Being fearful when others are greedy and greedy when others are fearful may be Warren Buffet's rule of thumb. But the carnage in stocks, bonds, and real estate that humbled many investors last year may require more important personal qualities.
Indeed, an extra dose of humility – alongside a few other time-tested virtues – may be just what investors need in order to capitalize on 2009's opportunities.
Knowing one's limits helps avoid mistakes that repeatedly plague investors. Overconfidence can lead them to pay too much for assets, observers say. Arrogance keeps them from learning from their mistakes.
"Some managers will think they're right and the market is wrong, and that's the kiss of death," says Lois Peltz, CEO of hedge-fund tracker Infovest 21 and author of "The New Investment Superstars: 13 Great Investors and Their Strategies for Superior Returns."
The best investors, by contrast, are both disciplined and intellectually curious, she adds. That means they stick with their chosen methods day in and day out but nevertheless make a point to learn from missteps.
As an example of an investor whose habits have made him a great one, she points to John Henry, a hedge-fund manager and principal owner of the Boston Red Sox. He aims to make his biggest money when markets stumble, so he wasn't hitting many home runs during the long bull run from 2003 to 2007.
But 2008 brought vindication of his disciplined methods, which include staying in commodity and currency markets when they get super-volatile and short-selling when necessary to profit from tumbling prices. Through mid-December, his six investment programs were posting returns of 35 to 83 percent for the year.
Experts also encourage big thinking rather than narrow obsessiveness. Investors should know a lot about what they buy, but they should also cultivate a wide breadth of knowledge, says John Train, chairman of Montrose Advisors in New York and a 50-year veteran of Wall Street. That helps them recognize, for instance, when patterns in economic history are repeating themselves.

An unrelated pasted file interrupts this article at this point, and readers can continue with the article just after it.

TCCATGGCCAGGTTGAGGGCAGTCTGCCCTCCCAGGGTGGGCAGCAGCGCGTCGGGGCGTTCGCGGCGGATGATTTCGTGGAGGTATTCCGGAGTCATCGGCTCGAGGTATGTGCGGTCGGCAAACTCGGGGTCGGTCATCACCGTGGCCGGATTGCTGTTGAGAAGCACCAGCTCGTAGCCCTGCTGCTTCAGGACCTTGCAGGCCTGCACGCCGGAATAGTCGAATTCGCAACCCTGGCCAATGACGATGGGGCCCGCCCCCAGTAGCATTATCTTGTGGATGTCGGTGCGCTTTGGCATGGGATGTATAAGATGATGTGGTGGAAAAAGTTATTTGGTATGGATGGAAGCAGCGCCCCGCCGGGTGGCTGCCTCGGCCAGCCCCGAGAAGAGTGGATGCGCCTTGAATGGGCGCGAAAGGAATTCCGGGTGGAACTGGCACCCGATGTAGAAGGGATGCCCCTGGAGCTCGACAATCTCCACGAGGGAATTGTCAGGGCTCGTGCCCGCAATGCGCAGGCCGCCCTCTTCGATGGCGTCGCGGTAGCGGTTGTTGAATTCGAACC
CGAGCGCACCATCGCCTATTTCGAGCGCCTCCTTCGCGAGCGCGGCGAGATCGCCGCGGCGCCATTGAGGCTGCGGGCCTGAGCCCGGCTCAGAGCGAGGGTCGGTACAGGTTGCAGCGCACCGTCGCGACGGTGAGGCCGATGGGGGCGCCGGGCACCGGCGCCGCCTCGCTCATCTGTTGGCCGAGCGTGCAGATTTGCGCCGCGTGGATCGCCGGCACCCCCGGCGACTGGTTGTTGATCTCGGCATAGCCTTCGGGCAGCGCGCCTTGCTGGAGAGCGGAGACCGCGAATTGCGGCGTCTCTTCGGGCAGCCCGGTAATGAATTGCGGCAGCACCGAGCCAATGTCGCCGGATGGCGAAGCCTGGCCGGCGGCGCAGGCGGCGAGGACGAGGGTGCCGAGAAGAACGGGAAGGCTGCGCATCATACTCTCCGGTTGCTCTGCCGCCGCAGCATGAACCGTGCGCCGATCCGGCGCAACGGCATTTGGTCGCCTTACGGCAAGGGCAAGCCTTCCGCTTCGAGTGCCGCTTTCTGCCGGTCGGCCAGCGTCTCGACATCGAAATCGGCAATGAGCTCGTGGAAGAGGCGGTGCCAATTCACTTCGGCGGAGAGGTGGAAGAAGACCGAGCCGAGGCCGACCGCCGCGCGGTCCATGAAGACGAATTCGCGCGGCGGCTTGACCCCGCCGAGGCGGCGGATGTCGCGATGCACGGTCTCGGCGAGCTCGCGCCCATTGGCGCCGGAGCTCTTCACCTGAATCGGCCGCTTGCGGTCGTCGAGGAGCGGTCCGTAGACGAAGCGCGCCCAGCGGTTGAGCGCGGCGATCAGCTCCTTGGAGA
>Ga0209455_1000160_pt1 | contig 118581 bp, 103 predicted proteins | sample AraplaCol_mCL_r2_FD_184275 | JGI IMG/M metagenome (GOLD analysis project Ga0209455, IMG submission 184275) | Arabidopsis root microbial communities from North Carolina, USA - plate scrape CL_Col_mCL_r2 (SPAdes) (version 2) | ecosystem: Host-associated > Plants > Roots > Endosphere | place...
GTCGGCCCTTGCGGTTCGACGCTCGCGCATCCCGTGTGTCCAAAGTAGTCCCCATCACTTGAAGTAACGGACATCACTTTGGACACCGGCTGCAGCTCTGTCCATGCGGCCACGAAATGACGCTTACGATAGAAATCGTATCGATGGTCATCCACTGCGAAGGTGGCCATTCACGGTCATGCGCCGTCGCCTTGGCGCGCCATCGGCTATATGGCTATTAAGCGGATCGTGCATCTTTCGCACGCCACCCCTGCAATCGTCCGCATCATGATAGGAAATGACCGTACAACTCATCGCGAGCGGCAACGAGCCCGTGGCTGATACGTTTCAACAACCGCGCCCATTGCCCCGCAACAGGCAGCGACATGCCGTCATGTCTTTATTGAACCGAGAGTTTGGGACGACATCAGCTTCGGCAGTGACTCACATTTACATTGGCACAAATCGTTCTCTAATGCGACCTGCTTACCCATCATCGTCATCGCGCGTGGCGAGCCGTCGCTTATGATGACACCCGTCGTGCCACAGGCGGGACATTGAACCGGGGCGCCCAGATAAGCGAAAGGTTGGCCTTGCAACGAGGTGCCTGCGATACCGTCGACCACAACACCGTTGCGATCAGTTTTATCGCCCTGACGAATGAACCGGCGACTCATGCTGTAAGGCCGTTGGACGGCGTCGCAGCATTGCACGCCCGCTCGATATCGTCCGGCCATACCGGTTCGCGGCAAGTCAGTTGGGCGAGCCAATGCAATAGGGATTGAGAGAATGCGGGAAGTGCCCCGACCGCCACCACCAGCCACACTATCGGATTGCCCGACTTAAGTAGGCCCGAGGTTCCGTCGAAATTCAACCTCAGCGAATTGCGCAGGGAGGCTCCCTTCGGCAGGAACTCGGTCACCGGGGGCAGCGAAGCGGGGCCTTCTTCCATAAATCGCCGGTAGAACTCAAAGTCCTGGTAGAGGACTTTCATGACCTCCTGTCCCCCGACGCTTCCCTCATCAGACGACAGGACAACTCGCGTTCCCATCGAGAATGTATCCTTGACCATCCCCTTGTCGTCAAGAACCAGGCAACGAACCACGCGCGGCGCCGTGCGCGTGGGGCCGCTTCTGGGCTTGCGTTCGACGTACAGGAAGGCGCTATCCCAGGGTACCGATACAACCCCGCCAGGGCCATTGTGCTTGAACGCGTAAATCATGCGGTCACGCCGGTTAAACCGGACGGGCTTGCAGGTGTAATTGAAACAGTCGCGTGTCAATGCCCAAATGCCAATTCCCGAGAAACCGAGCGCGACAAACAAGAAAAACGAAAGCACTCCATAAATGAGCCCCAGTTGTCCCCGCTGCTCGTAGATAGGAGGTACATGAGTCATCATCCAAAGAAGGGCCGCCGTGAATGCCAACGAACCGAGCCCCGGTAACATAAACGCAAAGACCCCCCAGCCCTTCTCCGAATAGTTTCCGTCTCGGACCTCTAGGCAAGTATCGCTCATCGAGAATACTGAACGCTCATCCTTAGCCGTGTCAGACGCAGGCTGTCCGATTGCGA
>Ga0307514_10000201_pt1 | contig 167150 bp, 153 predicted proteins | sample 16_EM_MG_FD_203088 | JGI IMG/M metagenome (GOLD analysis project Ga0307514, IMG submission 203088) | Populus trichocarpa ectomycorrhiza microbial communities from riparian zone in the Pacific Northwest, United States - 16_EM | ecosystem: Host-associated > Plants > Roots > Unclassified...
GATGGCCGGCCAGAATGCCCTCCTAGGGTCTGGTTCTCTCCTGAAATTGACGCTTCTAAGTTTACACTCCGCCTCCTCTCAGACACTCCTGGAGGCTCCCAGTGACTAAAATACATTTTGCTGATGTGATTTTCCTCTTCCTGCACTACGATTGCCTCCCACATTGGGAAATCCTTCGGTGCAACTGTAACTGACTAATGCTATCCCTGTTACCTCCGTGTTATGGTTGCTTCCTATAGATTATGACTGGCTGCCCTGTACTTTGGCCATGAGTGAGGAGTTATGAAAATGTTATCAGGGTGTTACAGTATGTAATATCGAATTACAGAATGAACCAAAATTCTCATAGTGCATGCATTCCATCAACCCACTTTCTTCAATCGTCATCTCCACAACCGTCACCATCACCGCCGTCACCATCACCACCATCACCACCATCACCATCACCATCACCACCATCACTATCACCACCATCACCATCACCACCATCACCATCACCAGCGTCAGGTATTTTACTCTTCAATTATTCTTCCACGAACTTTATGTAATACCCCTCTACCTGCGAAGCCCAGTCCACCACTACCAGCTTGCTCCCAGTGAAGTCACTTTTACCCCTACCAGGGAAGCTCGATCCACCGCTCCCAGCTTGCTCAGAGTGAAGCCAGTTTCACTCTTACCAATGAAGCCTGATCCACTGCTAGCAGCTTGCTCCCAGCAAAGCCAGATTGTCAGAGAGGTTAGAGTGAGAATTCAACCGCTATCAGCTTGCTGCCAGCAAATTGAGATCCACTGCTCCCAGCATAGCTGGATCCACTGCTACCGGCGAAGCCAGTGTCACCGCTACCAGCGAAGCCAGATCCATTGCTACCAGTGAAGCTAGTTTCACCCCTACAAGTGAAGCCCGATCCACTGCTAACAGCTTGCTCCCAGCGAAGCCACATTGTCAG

Tom Barrack, CEO of Colony Capital in Los Angeles, makes a similar point: "If you look at every great investor in private equity, they're all Renaissance men or women," he said in a 2008 speech at Stanford Graduate School of Business. "They're all involved in bizarre things because all of those life experiences bring a point of view that's much more flexible" than those of less successful investors.
"Emotional intelligence … in the investing world, that's what matters," says Professor Shiller, coauthor of the forthcoming "Animal Spirits: How Human Psychology Drives the Economy and Why It Matters for Global Capitalism." "Everyone's judgments are colored by their emotions, so you have to look at other people's judgments and have to have a sense of where they're coming from. It all comes down to judging people."
Better people-reading skills might have protected individuals from Bernard Madoff's alleged Ponzi scheme that could total $50 billion in losses.
Thinking outside the box can help, too. David Gardner, coauthor of a new book "Million Dollar Portfolio: How to Build and Grow a Panic-Proof Investment Portfolio," says the role of oddball has helped him craft a market-beating portfolio. He sniffs out stocks of unsung companies in industries with strong growth potential. He looks for smart management and conditions that insulate a firm from significant competition over the coming five years. Then he stiffens his resolve and strays from the pack.
He bought shares in companies such as video-gamemaker Activision, whose stock is now worth some seven times what he paid for it six years ago. He's had some losers, he admits, but as of late December, his portfolio over the past six years had trumped the S&P 500 Index by 33 percentage points.
Still, investors need to retain a sense of balance. An ethic of humility, for example, can go too far. Those who are cowed, who stay on the sidelines too long, miss opportunities of a lifetime.
Good investors "don't learn too much from their mistakes," Mr. Gardner says. They get back in the saddle and keep deploying new capital even when investments in certain categories let them down.
"This is a lot more like figure skating than it is tightrope walking," he says. "You need to be very comfortable with the fact that you're going to fall down a whole bunch of times."